The Wayland Mayo Story
Biographical Notes

As was true on Okinawa, there were reminders of the previous war, WW II. We didn’t have to travel any distance for some of those reminders. All we had to do was step out of our barracks and take a short walk around the base and we could view Japanese fighters and human bomb aircraft. Here are some samples:

Above: Japanese, human guided, bomb.

Above, Left: Japanese Tony fighter acft., in front of barracks, Yokota.

Left: Japanese Zero fighter acft.

You will note that the USAF insignia has been installed on the Japanese fighter aircraft.


Maj. General Frank Lowe, in left seat of RB-29, Tiger Lil, observing the Yalu River area.

This was MacArthur’s war, a man so insubordinate that Truman eventually fired him. Truman sent his friend, Maj. Gen. Frank Lowe, a MacArthur look alike, to make a personal analysis of the war. He was warned about heavy flak over Pyongyang, and Mig alley around the Sinuiju area. Over many objections he insisted on seeing the Yalu, all of it. Our crew was selected to fly him. The flight fortunately went off without complications, and he reported back to Truman. We received letters of commendation for the flight, thanking us for taking him on this very dangerous “sightseeing tour”.

Our Tiger Lil crew turned up on the mission scheduling roster at frequent intervals. Mission preparation, mission conduct and safe returns each had their stimulating and motivational effects on each crew member. Here are four views fitting that pattern of preparation, performance and return:

Above: Bomb a bridge, they build another.

Above Left: Clark loading tail guns on “Tiger Lil”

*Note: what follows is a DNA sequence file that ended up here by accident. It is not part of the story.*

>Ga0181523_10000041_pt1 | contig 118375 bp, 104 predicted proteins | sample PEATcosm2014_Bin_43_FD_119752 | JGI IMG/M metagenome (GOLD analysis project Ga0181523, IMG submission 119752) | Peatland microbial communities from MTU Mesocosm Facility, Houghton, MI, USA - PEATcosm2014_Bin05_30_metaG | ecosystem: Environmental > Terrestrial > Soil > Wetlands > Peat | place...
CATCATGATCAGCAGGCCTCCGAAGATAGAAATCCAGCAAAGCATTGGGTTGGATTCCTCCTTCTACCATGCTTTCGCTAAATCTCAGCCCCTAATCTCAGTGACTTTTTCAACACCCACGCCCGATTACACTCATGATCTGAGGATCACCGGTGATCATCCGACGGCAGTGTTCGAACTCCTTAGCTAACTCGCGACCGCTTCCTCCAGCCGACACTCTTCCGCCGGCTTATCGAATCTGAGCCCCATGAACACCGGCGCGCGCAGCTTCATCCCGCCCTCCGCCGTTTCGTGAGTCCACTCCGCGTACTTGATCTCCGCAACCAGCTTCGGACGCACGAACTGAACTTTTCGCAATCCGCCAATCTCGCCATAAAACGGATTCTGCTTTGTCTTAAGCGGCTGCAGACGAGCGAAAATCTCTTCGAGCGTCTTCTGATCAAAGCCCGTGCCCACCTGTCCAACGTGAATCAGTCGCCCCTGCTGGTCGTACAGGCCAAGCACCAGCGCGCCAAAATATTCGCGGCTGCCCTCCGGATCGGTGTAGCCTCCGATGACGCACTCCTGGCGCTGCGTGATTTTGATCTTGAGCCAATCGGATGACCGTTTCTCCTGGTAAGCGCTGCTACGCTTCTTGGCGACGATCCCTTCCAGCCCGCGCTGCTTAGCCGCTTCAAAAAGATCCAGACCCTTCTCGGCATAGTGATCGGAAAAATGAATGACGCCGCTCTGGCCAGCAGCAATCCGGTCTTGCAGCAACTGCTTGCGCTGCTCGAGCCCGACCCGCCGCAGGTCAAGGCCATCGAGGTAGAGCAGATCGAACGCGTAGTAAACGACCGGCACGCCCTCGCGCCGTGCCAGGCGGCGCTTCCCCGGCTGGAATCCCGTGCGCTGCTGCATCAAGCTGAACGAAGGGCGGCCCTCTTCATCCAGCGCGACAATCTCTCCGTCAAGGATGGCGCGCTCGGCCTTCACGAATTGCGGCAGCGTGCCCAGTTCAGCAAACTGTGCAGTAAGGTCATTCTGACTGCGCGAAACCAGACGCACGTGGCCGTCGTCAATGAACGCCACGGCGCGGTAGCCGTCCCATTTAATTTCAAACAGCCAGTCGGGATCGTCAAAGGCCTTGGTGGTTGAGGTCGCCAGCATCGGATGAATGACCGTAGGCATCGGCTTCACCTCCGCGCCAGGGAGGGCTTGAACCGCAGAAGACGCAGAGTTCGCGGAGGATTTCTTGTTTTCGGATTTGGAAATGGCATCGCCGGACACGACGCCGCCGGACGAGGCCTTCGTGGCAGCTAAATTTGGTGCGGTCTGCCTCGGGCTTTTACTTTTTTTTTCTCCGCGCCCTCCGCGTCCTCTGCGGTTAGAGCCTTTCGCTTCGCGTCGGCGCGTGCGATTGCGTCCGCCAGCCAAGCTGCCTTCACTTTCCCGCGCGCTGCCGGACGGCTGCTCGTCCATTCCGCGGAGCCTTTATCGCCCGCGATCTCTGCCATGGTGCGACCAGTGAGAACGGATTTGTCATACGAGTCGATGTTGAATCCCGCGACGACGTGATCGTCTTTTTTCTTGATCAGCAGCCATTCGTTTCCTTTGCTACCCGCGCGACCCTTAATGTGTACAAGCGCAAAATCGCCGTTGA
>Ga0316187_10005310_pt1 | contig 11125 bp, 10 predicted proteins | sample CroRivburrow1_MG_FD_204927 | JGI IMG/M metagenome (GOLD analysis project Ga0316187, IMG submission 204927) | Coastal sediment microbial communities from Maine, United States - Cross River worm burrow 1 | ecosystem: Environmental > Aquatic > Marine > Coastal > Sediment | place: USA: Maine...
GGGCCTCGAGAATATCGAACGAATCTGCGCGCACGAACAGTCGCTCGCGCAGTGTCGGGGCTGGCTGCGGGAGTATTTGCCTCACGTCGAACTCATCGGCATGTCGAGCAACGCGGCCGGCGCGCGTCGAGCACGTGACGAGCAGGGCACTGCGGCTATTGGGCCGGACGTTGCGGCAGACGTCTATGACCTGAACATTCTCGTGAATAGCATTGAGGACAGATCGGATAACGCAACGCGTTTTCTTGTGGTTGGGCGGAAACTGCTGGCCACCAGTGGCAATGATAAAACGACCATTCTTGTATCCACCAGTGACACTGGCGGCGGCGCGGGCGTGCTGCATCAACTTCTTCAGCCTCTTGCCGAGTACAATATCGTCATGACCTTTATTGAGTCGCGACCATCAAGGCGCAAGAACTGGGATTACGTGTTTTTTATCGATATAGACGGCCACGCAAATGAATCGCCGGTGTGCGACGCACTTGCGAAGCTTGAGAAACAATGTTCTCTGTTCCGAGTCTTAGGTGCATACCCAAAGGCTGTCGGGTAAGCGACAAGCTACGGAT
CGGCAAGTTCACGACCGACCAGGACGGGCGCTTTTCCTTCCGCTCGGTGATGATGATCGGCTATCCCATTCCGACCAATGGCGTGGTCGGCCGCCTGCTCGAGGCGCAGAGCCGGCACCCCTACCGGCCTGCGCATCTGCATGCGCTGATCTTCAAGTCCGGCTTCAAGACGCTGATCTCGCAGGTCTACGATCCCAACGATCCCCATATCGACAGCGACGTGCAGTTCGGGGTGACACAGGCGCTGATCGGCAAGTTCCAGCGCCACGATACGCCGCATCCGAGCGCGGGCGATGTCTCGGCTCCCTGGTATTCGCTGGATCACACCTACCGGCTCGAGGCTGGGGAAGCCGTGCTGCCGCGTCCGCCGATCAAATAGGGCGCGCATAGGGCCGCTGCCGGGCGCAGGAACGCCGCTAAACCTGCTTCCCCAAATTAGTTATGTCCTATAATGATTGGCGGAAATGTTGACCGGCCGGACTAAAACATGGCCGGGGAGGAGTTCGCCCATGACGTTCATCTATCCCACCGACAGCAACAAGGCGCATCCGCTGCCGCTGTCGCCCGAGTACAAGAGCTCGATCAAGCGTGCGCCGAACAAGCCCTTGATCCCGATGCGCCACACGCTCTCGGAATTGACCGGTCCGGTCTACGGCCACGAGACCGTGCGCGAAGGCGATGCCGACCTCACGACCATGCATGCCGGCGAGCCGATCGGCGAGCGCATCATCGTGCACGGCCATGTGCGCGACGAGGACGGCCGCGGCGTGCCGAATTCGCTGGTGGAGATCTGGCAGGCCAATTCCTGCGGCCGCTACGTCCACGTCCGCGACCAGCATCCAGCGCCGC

Below Left: Wayland loading upper forward turret.

Below: Mount Fuji, shot from 20,000'
while returning from a mission

MacArthur was planning a daring and controversial landing at Inchon. He asked for complete photographic coverage as the tides were of the utmost consideration. We accomplished the requested coverage and received commendations from Maj. Gen. Charles A. Willoughby and Lt. Gen. Stratemeyer for “the production of a large number of air photographs in a period of two days. These photographs materially increased the success of the invasion”. Our crew went on to fly 50 missions before returning to the U.S. I was credited with 46, somehow 4 missions with the 19th, from Okinawa, were not included on my form 5.

America’s forgotten war, “MacArthur’s War”, was a catastrophe of miscalculations, burdened by politics. We lost 35 thousand men in just over 3 years, more than 3 times the loss rate in Vietnam. Six thousand Americans still listed as MIA. I have always been proud to have been a member of the “Tiger Lil” crew, proud of the 15th AF, and proud of the Strategic Air Command.


End of Chapter 3, Go to Chapter 4

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